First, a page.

ROUEN, France - Children can infect adults with pertussis, and researchers have demonstrated that adults also serve as potential sources of transmission; they can infect children and other adults within a pediatric emergency care unit.
Nosocomial pertussis among health care workers (HCWs) has been previously described, and studies indicate that health care personnel may be infected with Bordetella pertussis more frequently than indicated by the occurrence of a recognized clinical illness.
In 1997, a 55-year-old nurse in a French pediatric emergency unit who had a respiratory illness and paroxysmal cough for five weeks was diagnosed with pertussis. An epidemiological investigation followed and indicated that other HCWs from the same unit had recent or acute B. pertussis infection.
To avoid further transmission, all HCWs with a cough were treated. A new case of acute pertussis, however, was identified in a 41-year-old from the same unit.
Pertussis is a threat to HCWs in contact with children, and diagnosis should be made on a clinical basis. Therefore, all emergency department staff in contact with HCWs infected with pertussis should be treated, according to a study in Infection Control and Hospital Epidemiology.
Researchers studied a pediatric emergency unit staff by observing 61 HCWs who had contact with all children in the unit and who sometimes performed invasive procedures. The first case occurred in the 55-year-old who had symptoms of cough, post-tussive apnea and vomiting.
Throughout the period she coughed, the nurse continued working and was in constant contact with her staff. Of the 61 staff members, 59 were asked if they had experienced cough within the previous months, and if they responded positively they were examined by a physician.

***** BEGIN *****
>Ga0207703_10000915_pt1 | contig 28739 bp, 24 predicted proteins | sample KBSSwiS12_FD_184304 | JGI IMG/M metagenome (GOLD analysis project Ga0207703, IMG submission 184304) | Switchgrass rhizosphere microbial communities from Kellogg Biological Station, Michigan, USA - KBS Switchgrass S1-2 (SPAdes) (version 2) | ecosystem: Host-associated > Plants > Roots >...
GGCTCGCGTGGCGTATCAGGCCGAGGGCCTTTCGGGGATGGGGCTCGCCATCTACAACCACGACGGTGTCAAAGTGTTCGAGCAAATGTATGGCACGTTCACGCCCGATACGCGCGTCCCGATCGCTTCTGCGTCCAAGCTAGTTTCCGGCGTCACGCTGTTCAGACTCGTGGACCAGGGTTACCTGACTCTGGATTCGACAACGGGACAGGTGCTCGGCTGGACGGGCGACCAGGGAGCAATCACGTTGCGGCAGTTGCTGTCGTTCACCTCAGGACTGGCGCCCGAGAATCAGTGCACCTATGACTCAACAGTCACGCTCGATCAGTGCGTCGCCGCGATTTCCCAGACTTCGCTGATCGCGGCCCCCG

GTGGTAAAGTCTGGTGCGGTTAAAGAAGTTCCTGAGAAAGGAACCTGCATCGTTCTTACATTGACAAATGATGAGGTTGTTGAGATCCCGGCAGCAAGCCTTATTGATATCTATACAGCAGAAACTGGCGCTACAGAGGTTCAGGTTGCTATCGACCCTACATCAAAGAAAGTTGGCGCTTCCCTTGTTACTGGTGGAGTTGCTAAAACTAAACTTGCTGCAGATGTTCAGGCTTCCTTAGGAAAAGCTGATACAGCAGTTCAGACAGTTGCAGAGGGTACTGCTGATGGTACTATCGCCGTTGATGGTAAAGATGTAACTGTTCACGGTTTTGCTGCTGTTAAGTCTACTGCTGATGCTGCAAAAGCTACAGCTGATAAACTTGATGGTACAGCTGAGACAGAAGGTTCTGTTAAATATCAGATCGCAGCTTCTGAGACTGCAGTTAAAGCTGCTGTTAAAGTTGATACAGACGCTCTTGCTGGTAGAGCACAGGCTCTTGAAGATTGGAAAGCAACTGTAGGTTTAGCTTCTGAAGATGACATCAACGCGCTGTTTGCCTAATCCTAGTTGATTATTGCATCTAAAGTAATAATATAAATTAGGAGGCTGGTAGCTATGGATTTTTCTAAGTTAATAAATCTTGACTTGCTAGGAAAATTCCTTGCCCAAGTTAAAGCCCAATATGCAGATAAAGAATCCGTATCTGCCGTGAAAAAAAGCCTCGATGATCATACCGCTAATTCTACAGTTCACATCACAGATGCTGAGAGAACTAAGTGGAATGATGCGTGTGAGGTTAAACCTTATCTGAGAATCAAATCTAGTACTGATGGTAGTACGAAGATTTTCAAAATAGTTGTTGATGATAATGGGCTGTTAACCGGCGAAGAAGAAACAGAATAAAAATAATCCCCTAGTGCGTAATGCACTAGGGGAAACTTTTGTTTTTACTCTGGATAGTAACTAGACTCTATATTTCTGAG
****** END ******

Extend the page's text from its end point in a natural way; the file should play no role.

Staff were also asked if they had been vaccinated against pertussis or had a history of the disease. Serum samples and nasopharyngeal aspirates were also collected from each staff member and analyzed.
Researchers confirmed pertussis in staff members who had unexplained acute coughing illness that lasted at least three weeks, had positive B. pertussis culture from nasopharyngeal swabs and increased antibodies directed against pertussis toxin.
Researchers found that between April and August 1997, 11 children with pertussis were admitted to the unit; four of them had a positive culture for B. pertussis. There were 11 HCWs who had acute cough in the last five months and who had not been furloughed while they were symptomatic.
Erythromycin was given to the 11 HCWs for 14 days, even though their infection had likely diminished, to stop the spread of pertussis. One person had increased antibodies to pertussis toxin and a positive culture for B. pertussis.
Definitive pertussis diagnosis, according to researchers, requires the recovery of the organism fromnasopharyngeal specimens. Attempts to isolate B. pertussis are more likely to be successful when specimens are collected less than 21 days after cough onset.
All HCWs in the unit were treated with spiramycin (Rovamycine, Rhône-Poulenc Rorer) for 10 days, except the case with the positive culture, who was treated for 14 days. Overall, researchers identified 10 cases of pertussis; nine people had a paroxysmal cough and one person had a chronic cough with a positive B. pertussis culture.
What is not clear, according to the study, is whether pertussis was transmitted from patients to HCWs or from HCWs to HCWs. This is because patients with demonstrated pertussis were admitted during the outbreak.
Adults can transmit pertussis to other adults and children. The researchers therefore recommended that all HCWs be given postexposure prophylaxis if they have had close contact with a child who has pertussis.
For more information:
- Gehanno JF, Pestel-Caron M, Nouvellon M, et al. Nosocomial pertussis in healthcare workers from a pediatric emergency unit in France. Infect Control Hosp Epidemiol 1999;20(8):549-552.
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